Delay (audio effect)
Delay is an audio signal processing technique that records an input signal to a storage medium and then plays it back after a period of time. When the processed audio is blended with the unprocessed audio, it creates an echo-like effect, whereby the original audio is heard followed by the delayed audio. The delayed signal may be played back multiple times, or fed back into the recording, to create the sound of a repeating, decaying echo.
Delay effects range from a subtle echo effect to a pronounced blending of previous sounds with new sounds. Delay effects can be created using tape loops, an approach developed in the 1940s and 1950s and used by artists including Elvis Presley and Buddy Holly.
Analog effects units were introduced in the 1970s; digital effects pedals in 1984; and audio plug-in software in the 2000s.
The first delay effects were achieved using tape loops improvised on reel-to-reel audio tape recording systems. By shortening or lengthening the loop of tape and adjusting the read-and-write heads, the nature of the delayed echo could be controlled. This technique was most common among early composers of Musique concrète such as Pierre Schaeffer, and composers such as Karlheinz Stockhausen, who had sometimes devised elaborate systems involving long tapes and multiple recorders and playback systems, collectively processing the input of a live performer or ensemble.
Audio engineers working in popular music quickly adapted similar techniques to augment their use of reverb and other studio technologies designed to simulate natural echo. In the late 1940s and early 1950s, several sound engineers began making devices for use in recording studios and later more compact machines for live purposes.
American producer Sam Phillips discovered the effect while experimenting with two Ampex 350 tape recorders in 1954. The effect was used by artists including Elvis Presley (such as on his track "Blue Moon of Kentucky") and Buddy Holly, and became one of Phillips' signatures. Guitarist and instrument designer Les Paul was an early pioneer in delay devices. According to Sound on Sound, "The character and depth of sound that was produced from tape echo on these old records is extremely lush, warm and wide."
Tape echoes became commercially available in the 1950s. An echo machine is the early name for a sound processing device used with electronic instruments to repeat the sound and produce a simulated echo. One example is the Echoplex which used a tape loop. The length of delay was adjusted by changing the distance between the tape record and playback heads. Another example is the Roland Space Echo with a record and multiple playback tape heads and a variable tape speed. The time between echo repeats was adjusted by varying the tape speed. The length or intensity of the echo effect was adjusted by changing the amount of echo signal was fed back into the pre-echo signal. Different effects could be created by combining the different playback heads.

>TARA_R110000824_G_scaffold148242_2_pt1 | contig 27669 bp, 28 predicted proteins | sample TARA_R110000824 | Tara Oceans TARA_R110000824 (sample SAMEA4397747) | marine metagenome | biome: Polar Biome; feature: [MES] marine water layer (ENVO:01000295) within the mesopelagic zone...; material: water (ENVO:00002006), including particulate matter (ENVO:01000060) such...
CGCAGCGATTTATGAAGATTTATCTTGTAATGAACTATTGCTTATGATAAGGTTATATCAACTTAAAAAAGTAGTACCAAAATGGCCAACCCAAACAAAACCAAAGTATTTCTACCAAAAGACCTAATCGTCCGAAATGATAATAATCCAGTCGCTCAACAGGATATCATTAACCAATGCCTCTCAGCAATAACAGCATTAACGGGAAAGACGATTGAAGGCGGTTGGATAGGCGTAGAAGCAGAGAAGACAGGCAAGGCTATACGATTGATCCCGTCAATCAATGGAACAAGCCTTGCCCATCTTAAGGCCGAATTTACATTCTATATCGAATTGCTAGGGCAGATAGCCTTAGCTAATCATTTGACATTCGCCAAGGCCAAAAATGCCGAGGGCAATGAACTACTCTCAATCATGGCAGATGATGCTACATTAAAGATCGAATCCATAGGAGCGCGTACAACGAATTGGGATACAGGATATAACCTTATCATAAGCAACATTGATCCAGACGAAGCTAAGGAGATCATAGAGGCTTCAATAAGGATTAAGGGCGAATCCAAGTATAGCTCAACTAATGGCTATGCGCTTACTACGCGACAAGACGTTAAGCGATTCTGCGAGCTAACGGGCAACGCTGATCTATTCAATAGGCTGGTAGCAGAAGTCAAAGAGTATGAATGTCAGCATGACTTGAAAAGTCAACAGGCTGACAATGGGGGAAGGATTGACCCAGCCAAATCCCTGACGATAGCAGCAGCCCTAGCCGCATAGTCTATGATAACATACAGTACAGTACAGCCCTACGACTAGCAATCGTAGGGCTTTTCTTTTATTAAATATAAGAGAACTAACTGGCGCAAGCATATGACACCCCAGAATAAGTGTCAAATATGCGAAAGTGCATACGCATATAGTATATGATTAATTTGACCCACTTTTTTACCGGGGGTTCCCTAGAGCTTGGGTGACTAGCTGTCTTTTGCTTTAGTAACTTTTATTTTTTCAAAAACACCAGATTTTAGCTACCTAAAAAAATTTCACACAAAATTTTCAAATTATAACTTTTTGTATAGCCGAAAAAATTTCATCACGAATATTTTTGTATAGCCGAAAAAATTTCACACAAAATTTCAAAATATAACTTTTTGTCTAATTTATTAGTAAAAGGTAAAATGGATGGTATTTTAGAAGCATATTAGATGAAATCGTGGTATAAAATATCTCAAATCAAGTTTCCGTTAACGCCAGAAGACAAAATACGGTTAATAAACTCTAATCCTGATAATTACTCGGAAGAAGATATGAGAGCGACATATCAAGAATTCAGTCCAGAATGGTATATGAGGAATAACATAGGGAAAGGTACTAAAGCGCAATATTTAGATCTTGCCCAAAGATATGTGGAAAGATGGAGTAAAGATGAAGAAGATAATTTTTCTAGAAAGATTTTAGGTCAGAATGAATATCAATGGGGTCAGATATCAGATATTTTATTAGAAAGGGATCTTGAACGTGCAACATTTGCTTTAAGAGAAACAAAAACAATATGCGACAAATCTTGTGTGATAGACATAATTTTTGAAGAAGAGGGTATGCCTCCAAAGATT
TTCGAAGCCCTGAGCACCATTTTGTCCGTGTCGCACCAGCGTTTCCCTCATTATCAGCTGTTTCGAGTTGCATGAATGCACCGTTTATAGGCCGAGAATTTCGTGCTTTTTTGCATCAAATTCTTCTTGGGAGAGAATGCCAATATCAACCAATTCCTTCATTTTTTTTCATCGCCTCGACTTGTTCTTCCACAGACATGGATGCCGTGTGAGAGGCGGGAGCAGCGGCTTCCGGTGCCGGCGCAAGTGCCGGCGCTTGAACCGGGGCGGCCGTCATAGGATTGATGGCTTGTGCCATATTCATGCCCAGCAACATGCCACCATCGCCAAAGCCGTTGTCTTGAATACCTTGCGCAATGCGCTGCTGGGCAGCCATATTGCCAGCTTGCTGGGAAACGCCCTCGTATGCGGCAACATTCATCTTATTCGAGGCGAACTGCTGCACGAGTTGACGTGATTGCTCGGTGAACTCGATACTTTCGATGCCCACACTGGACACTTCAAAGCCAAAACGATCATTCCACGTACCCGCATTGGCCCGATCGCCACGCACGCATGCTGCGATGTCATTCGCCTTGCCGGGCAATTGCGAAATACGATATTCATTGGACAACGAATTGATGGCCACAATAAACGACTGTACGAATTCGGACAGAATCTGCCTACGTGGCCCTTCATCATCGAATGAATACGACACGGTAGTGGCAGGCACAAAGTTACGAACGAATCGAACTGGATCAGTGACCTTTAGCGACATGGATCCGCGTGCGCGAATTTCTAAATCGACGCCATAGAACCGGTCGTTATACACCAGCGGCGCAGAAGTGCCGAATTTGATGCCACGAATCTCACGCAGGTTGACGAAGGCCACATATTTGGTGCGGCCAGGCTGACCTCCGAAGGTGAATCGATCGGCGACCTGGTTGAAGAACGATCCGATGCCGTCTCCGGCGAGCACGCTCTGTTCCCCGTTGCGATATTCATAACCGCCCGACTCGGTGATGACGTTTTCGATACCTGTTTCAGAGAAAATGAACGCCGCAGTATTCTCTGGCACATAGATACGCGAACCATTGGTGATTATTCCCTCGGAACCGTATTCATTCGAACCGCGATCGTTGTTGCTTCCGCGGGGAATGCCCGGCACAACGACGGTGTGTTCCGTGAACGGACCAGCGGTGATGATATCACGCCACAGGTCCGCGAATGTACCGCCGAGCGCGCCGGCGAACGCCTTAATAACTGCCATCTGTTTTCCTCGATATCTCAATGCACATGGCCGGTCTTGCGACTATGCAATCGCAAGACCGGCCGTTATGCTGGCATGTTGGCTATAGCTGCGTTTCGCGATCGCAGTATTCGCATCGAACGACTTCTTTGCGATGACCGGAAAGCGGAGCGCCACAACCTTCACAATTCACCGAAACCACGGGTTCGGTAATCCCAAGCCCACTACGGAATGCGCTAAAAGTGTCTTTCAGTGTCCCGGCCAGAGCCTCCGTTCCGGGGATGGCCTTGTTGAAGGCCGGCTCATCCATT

A landmark device was the EchoSonic made by American Ray Butts. It is a portable guitar amplifier with a built-in tape echo, which became used widely in country music (Chet Atkins) and especially in rock and roll (Scotty Moore).
Dedicated machines for creating tape loops were introduced, such as the Ace Tone EC-1 Echo Chamber. Tape echo machines contain loops of tape that pass over a record head and then a playback head. With the Roland RE-201, introduced in 1973, Japanese engineer Ikutaro Kakehashi refined the tape delay to make it more reliable and robust, with reduced tape wear and noise, wow, and flutter, additional controls, and additional tape heads for more delays. By adjusting the controls and tape speed, musicians could create pitch-shifting and oscillated effects. The RE-201 was a success, used by acts including Brian Setzer, Bob Marley, Portishead and Radiohead.
In the 1970s, Jamaican dub reggae producers used delay effects extensively; Lee Scratch Perry created "lo-fi sci-fi" effects by using delay and reverb on a mixing console test tone. Dub techno producers such as Basic Channel introduced delay to electronic music. Digital delay effects were developed with the arrival of digital recording.
Before the invention of audio delay technology, music employing an echo had to be recorded in a naturally reverberant space, often an inconvenience for musicians and engineers. The popularity of an easy-to-implement real-time echo effect led to the production of systems offering an all-in-one effects unit that could be adjusted to produce echoes of any interval or amplitude. The presence of multiple taps (playback heads) made it possible to have delays at varying rhythmic intervals; this allowed musicians an additional means of expression over natural periodic echoes.
Many delay processors based on analog tape recording used magnetic tape as their recording and playback medium. Electric motors guided a tape loop through a device with a variety of mechanisms allowing modification of the effect's parameters.
In the Echoplex EP-2 the play head was fixed, while a combination record and erase head was mounted on a slide, thus the delay time of the echo was adjusted by changing the distance between the record and play heads. In the Space Echo, all of the heads are fixed, but the speed of the tape could be adjusted, changing the delay time. The 1959 Ecco-Fonic had a spinning head.
Thin magnetic tape was not entirely suited for continuous operation, however, so the tape loop had to be replaced from time to time to maintain the audio fidelity of the processed sounds. The Binson Echorec used a rotating magnetic drum or disc (not entirely unlike those used in modern hard disk drives) as its storage medium. This provided an advantage over tape, as the durable drums were able to last for many years with little deterioration in the audio quality.
Surviving tape-based delay units incorporating vacuum tube-based electronics are sought by modern musicians who wish to employ some of the timbres achievable with this technology.
An alternative echo system was the so-called "oil-can delay" method, which uses electrostatic rather than electromagnetic recording.